The variables that affect your policy’s health can fluctuate from year to year. To avoid surprises, you’ll want to request an inforce illustration every two to three years.

Understanding Your Inforce Illustration

Your inforce illustration probably isn’t going to be user-friendly. Expect an intimidating document with several columns of figures. It may take you some time to orient yourself to what the illustration is telling you.

Every insurer prepares inforce illustrations differently, but these are the common elements:

  • Background information. This will be an overview of you and your policy. It should include your name and your policy details, including the face amount, issue date, policy number, and policy type.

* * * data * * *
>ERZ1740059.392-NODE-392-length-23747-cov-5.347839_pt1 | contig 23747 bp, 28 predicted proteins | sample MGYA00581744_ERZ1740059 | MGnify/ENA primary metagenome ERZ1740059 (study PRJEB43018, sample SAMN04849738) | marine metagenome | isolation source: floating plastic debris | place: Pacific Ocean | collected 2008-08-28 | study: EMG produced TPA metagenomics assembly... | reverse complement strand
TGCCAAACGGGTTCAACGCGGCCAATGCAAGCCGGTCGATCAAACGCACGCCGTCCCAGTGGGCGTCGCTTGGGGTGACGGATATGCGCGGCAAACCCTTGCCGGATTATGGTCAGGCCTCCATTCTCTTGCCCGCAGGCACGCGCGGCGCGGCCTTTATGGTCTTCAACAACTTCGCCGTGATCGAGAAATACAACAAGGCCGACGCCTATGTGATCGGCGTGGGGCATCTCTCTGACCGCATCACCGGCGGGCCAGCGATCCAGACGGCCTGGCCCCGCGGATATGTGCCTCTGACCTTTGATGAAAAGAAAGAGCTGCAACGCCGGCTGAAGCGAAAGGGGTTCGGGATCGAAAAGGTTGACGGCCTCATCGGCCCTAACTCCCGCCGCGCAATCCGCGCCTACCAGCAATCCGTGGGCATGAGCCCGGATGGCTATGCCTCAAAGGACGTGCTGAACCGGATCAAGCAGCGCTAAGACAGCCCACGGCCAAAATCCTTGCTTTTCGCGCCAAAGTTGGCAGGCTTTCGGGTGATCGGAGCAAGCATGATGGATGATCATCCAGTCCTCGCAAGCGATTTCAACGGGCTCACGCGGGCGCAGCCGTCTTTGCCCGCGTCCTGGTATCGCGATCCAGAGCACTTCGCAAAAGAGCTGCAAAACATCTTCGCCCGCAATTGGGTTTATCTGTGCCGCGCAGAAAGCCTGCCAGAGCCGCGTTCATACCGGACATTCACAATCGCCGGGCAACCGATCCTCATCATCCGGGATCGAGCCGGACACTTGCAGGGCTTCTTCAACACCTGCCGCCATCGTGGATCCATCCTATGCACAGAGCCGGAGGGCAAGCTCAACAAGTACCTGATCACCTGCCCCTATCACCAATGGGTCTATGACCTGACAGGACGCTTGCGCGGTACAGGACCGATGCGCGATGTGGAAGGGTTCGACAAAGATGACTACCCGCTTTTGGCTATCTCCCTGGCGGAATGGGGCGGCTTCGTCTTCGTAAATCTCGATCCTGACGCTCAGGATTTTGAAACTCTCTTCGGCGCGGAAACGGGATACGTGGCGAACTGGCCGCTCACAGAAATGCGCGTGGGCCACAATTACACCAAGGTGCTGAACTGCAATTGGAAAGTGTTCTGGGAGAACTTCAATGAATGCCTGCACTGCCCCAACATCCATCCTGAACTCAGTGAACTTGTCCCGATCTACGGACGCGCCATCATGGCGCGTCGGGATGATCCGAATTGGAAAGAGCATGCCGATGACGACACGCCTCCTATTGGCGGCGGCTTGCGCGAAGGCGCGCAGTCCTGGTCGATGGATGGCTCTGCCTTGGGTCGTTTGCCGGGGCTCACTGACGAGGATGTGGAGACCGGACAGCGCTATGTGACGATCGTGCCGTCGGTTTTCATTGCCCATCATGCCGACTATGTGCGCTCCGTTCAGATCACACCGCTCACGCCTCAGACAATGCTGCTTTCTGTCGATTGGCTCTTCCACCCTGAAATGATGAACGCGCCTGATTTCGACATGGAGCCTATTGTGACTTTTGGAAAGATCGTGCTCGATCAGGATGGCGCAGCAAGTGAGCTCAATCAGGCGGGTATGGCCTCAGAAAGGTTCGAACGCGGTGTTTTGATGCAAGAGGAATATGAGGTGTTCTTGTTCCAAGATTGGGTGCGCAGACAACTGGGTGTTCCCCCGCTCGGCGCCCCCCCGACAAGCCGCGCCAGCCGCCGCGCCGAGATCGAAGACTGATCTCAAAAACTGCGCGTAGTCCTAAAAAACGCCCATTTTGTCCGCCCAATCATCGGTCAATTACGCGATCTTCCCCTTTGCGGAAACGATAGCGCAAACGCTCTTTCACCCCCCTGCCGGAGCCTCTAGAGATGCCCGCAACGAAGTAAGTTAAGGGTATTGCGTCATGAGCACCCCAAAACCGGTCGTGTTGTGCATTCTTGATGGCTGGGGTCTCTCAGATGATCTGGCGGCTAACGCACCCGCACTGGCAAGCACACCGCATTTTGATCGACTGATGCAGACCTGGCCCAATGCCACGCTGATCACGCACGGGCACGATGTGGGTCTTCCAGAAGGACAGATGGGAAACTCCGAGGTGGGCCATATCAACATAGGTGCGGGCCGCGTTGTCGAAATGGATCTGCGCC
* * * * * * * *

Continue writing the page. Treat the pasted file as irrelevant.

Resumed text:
• Assumptions. Commonly, the inforce illustration will include two scenarios, one using the current interest rate and one using the lowest guaranteed interest rate. Other assumptions may be included as well, such as maximum mortality costs and expense charges. You should see the assumptions noted at the top of the columns containing the policy values.
  • Timeline columns. The columns at the far left of the document should specify the time frame covered by the illustration, in terms of the policy age and your age. Policy year 3, for example, references the third year the policy is in force.
  • Premium. Your illustration should show your annual premium and may also show how your cumulative premium increases from year to year.